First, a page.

The ‘desire of desire’, as it is posed, clearly has no defined object. The ‘desire of desire’ is precisely an abyss, an opening, an endlessness. The ‘desire to harm’ has a very precise object. It seems like a contradiction: does desire have an object or does it not have an object? This is exactly the point: in order to clarify these difficulties, impasses, etc., a distinction was made between ‘desire’ and ‘jouissance’.

In Freud the category of ‘desire’ was a notion that opened up the paradoxes of an object that is always elsewhere, that flees, is displaced. It is desire for something else. It is the displacement of desire.

‘Jouissance’ in contrast is fixed, fixated. To do harm is not a desire, to harm is a mode of jouissance. When the subject is sadistic he enjoys the effect produced by harm, that is, helplessness. There are even some sadistic subjects beyond all limits that hurt the other to the point where he begs for death; obtaining this may be the point of jouissance of a sadist. There are some criminals who confess this, who testify to what they were looking for… This appears in the testimonies of victims who escaped: how the guy looked in the eyes of the poor girl who he had assaulted, threatening to strangle her, seeking to capture the moment in which the subject begs for death, in which she lets herself die. This is a specific form of jouissance, it is not a desire.

And indeed, when a subject comes to analysis he or she has fixations of jouissance. Subjects who have very “perverse” fixations of jouissance do not come to psychoanalysis because they do not ask for anything. They know what they want in life, they know this is what they enjoy. The problem is that it is very difficult for them to achieve, so they spend their lives inventing ways to achieve it, but not wasting their time talking about this with a psychoanalyst.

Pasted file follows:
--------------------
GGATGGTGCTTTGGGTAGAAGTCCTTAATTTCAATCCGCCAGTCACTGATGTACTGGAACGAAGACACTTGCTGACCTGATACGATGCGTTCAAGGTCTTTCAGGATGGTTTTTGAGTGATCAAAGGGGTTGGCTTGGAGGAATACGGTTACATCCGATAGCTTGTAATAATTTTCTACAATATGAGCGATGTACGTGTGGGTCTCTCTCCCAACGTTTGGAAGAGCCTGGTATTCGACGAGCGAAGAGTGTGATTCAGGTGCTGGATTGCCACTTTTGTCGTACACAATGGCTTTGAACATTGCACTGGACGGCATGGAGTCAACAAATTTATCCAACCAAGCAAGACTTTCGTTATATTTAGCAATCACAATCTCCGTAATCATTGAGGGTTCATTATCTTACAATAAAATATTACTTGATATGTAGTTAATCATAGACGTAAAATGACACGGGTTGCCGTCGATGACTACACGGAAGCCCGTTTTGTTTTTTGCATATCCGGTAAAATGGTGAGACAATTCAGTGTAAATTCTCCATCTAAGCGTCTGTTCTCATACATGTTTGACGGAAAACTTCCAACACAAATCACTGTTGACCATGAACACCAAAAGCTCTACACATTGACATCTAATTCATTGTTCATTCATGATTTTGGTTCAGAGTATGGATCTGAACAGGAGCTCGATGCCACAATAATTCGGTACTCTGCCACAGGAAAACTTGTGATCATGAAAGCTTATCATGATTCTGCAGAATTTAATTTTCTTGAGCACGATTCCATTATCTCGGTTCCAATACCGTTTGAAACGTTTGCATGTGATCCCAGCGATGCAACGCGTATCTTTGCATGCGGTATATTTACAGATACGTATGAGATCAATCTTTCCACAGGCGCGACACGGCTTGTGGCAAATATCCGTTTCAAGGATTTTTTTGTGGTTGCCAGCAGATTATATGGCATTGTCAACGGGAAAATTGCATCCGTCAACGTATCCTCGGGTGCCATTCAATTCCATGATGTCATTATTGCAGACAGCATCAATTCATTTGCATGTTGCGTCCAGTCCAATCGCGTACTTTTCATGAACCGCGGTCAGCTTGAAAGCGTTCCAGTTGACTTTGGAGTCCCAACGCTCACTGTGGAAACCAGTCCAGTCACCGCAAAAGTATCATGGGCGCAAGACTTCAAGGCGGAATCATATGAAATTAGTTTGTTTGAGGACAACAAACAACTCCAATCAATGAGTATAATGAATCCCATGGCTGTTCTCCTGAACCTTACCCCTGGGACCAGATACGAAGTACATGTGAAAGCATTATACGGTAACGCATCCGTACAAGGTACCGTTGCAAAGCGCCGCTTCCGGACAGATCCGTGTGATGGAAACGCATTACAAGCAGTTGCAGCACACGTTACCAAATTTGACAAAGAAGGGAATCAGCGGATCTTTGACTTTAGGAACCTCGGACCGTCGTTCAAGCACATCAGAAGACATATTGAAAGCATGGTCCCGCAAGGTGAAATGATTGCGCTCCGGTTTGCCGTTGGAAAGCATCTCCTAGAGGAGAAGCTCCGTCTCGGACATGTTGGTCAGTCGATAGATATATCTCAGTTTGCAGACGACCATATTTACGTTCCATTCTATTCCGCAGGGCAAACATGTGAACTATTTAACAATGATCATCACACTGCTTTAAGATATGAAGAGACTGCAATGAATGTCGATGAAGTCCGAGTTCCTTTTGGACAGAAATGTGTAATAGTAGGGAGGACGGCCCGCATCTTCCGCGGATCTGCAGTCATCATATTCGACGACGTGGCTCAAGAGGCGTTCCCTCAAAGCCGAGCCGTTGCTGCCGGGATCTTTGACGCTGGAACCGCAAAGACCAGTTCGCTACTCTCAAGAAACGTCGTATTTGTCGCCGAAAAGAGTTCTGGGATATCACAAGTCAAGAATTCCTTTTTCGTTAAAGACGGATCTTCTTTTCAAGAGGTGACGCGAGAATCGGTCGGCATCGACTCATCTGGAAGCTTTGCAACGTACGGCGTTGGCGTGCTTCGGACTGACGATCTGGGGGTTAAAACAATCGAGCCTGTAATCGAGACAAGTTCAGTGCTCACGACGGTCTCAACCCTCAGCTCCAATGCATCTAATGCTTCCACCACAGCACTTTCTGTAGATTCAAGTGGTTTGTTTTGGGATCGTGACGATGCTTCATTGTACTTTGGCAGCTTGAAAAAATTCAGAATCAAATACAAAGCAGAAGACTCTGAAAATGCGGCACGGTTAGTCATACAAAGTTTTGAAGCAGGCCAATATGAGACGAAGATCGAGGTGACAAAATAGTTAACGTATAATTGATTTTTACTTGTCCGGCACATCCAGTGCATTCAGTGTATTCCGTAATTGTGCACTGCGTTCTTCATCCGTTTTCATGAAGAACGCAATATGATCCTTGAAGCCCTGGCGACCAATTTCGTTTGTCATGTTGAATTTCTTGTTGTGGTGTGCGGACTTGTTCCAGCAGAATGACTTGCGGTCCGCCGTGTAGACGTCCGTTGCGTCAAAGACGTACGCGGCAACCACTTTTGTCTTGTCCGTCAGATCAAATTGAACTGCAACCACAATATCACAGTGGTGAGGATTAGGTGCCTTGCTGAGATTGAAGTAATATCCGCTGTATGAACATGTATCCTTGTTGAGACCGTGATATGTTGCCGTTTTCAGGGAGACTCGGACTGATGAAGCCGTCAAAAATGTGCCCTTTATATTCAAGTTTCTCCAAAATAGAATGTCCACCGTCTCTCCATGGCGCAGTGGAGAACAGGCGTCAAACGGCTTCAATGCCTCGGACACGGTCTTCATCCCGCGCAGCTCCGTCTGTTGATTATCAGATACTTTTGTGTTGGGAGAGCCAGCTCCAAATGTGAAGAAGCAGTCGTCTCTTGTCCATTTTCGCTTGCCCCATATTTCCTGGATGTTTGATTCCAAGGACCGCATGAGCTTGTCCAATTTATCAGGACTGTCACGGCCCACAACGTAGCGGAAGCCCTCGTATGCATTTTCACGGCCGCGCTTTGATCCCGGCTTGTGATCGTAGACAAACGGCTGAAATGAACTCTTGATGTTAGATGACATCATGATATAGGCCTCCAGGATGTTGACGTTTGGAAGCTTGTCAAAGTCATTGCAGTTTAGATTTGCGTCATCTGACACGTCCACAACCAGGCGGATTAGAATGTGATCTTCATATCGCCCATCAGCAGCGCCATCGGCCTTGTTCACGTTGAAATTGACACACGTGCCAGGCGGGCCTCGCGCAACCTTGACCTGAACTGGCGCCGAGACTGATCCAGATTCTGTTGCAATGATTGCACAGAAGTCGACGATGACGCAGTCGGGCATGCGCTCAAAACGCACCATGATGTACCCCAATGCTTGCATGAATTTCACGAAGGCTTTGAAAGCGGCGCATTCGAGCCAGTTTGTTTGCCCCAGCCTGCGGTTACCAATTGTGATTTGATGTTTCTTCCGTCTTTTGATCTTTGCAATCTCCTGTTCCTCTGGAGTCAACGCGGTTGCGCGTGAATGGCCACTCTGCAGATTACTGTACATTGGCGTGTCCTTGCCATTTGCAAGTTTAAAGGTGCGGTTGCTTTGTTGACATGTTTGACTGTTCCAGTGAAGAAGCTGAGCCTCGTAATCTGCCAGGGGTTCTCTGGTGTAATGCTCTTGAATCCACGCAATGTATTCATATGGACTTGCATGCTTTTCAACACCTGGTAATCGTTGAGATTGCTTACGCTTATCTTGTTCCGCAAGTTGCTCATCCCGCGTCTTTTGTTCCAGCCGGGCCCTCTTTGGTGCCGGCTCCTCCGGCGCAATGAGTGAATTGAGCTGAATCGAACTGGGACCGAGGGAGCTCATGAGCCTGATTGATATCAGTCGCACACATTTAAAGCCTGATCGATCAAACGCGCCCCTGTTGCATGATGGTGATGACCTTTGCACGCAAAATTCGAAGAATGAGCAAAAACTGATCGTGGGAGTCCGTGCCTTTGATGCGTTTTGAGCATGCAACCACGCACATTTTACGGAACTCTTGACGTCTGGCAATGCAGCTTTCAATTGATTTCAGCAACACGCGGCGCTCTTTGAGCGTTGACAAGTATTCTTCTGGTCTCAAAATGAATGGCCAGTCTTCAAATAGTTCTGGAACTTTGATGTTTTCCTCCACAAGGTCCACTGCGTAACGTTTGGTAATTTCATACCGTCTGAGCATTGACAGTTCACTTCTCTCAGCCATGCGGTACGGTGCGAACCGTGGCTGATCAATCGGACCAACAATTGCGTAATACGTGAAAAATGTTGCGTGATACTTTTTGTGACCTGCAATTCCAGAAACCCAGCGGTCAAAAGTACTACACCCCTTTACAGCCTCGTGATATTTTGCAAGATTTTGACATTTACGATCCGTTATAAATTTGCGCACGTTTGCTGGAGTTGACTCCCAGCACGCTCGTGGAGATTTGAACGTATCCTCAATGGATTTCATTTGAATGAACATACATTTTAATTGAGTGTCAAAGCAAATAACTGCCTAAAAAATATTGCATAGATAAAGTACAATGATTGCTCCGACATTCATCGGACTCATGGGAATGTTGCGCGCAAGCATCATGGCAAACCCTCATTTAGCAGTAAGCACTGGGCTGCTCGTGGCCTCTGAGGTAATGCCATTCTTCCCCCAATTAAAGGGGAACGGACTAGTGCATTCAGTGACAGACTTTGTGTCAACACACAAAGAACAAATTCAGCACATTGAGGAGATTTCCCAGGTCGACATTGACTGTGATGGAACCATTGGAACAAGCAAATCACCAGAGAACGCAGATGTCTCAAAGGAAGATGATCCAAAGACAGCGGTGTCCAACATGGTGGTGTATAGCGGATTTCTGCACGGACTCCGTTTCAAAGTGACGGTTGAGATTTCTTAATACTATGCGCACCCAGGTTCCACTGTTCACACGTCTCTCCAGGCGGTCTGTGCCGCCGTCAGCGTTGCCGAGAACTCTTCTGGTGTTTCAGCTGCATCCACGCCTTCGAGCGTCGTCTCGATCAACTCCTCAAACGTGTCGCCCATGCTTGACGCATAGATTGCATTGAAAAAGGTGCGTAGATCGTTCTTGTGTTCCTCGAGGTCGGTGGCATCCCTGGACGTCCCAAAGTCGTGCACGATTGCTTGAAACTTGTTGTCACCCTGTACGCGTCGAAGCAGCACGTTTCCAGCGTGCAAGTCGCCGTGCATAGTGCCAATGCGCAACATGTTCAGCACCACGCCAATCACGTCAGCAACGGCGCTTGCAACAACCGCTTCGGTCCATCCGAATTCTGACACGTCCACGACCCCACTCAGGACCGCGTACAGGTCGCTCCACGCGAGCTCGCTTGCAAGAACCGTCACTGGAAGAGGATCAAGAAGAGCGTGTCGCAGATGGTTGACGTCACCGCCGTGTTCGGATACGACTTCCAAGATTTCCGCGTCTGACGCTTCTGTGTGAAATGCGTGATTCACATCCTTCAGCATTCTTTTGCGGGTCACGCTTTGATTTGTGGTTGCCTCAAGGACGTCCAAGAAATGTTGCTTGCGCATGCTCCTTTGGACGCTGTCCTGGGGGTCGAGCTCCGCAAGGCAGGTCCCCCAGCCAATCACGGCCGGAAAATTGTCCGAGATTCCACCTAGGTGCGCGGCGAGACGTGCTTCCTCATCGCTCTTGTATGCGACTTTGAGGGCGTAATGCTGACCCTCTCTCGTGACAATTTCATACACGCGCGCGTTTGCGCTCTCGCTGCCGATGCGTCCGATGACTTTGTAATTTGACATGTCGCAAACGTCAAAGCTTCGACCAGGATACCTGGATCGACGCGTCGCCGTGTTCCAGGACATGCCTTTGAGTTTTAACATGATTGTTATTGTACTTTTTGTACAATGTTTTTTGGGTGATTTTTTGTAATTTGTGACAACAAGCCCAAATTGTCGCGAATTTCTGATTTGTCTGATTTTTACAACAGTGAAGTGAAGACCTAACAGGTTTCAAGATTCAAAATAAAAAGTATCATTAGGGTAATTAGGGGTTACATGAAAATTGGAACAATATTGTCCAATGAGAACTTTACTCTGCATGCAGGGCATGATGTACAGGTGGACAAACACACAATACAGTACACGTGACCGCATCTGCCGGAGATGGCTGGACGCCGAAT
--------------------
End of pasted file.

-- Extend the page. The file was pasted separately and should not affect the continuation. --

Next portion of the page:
In order to have the project of embarking on this experience, the experience of an analysis, there has to be at least a tension between desire and jouissance, there has to be a possibility of displacement. This means that the subject can be fixated but at the same time has to have a desire for something else.

This tension also has to be maintained because the ‘desire of desire’ is another definition of neurosis. Neurotic subjects, to take up a Freudian category that is not very current in psychiatry nowadays, which works rather with catalogs of items, but anyway… Subjects who fit into the Freudian category of the neuroses spend their lives with this empty longing: ‘a desire of desire’, and the instrument through which they ‘desire desire’ is what Freud called the ‘fantasy.

The idea is that you have to cross the fantasy, traverse it. It is not about ‘desiring desire’. At the end of the day, one has to find a mode of jouissance that is livable, satisfying and which allows one to live a dignified life, rather than staying in the day-dream, a little ideal, of being a ‘being of desire’.


Interview by Iara Bianchi for De Inconscientes®
Translated from the Spanish by Florencia F.C. Shanahan & Roger Litten

Full interview HERE